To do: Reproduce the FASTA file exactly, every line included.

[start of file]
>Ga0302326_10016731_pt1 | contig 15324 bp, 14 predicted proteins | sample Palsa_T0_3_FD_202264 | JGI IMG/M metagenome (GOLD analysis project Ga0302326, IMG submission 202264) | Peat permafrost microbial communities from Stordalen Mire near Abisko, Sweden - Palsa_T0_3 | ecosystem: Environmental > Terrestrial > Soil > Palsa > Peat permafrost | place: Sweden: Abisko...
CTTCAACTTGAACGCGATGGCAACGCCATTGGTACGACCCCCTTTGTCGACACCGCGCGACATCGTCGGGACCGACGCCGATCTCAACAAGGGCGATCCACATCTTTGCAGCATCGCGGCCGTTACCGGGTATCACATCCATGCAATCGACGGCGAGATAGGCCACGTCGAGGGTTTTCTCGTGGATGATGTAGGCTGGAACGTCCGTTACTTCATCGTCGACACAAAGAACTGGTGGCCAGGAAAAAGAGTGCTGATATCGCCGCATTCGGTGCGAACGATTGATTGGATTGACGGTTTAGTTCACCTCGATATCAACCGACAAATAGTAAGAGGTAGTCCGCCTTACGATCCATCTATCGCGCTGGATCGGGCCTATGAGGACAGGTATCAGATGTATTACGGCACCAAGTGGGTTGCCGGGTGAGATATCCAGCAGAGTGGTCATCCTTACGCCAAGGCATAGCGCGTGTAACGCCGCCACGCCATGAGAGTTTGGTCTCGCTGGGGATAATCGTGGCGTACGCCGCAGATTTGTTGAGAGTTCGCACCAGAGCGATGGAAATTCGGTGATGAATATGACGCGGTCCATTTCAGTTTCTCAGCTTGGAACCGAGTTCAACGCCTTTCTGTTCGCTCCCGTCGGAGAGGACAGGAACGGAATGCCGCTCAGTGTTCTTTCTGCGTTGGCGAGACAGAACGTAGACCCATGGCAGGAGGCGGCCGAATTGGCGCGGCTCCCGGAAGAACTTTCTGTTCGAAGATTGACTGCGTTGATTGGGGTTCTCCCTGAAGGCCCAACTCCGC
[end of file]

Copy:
>Ga0302326_10016731_pt1 | contig 15324 bp, 14 predicted proteins | sample Palsa_T0_3_FD_202264 | JGI IMG/M metagenome (GOLD analysis project Ga0302326, IMG submission 202264) | Peat permafrost microbial communities from Stordalen Mire near Abisko, Sweden - Palsa_T0_3 | ecosystem: Environmental > Terrestrial > Soil > Palsa > Peat permafrost | place: Sweden: Abisko...
CTTCAACTTGAACGCGATGGCAACGCCATTGGTACGACCCCCTTTGTCGACACCGCGCGACATCGTCGGGACCGACGCCGATCTCAACAAGGGCGATCCACATCTTTGCAGCATCGCGGCCGTTACCGGGTATCACATCCATGCAATCGACGGCGAGATAGGCCACGTCGAGGGTTTTCTCGTGGATGATGTAGGCTGGAACGTCCGTTACTTCATCGTCGACACAAAGAACTGGTGGCCAGGAAAAAGAGTGCTGATATCGCCGCATTCGGTGCGAACGATTGATTGGATTGACGGTTTAGTTCACCTCGATATCAACCGACAAATAGTAAGAGGTAGTCCGCCTTACGATCCATCTATCGCGCTGGATCGGGCCTATGAGGACAGGTATCAGATGTATTACGGCACCAAGTGGGTTGCCGGGTGAGATATCCAGCAGAGTGGTCATCCTTACGCCAAGGCATAGCGCGTGTAACGCCGCCACGCCATGAGAGTTTGGTCTCGCTGGGGATAATCGTGGCGTACGCCGCAGATTTGTTGAGAGTTCGCACCAGAGCGATGGAAATTCGGTGATGAATATGACGCGGTCCATTTCAGTTTCTCAGCTTGGAACCGAGTTCAACGCCTTTCTGTTCGCTCCCGTCGGAGAGGACAGGAACGGAATGCCGCTCAGTGTTCTTTCTGCGTTGGCGAGACAGAACGTAGACCCATGGCAGGAGGCGGCCGAATTGGCGCGGCTCCCGGAAGAACTTTCTGTTCGAAGATTGACTGCGTTGATTGGGGTTCTCCCTGAAGGCCCAACTCCGC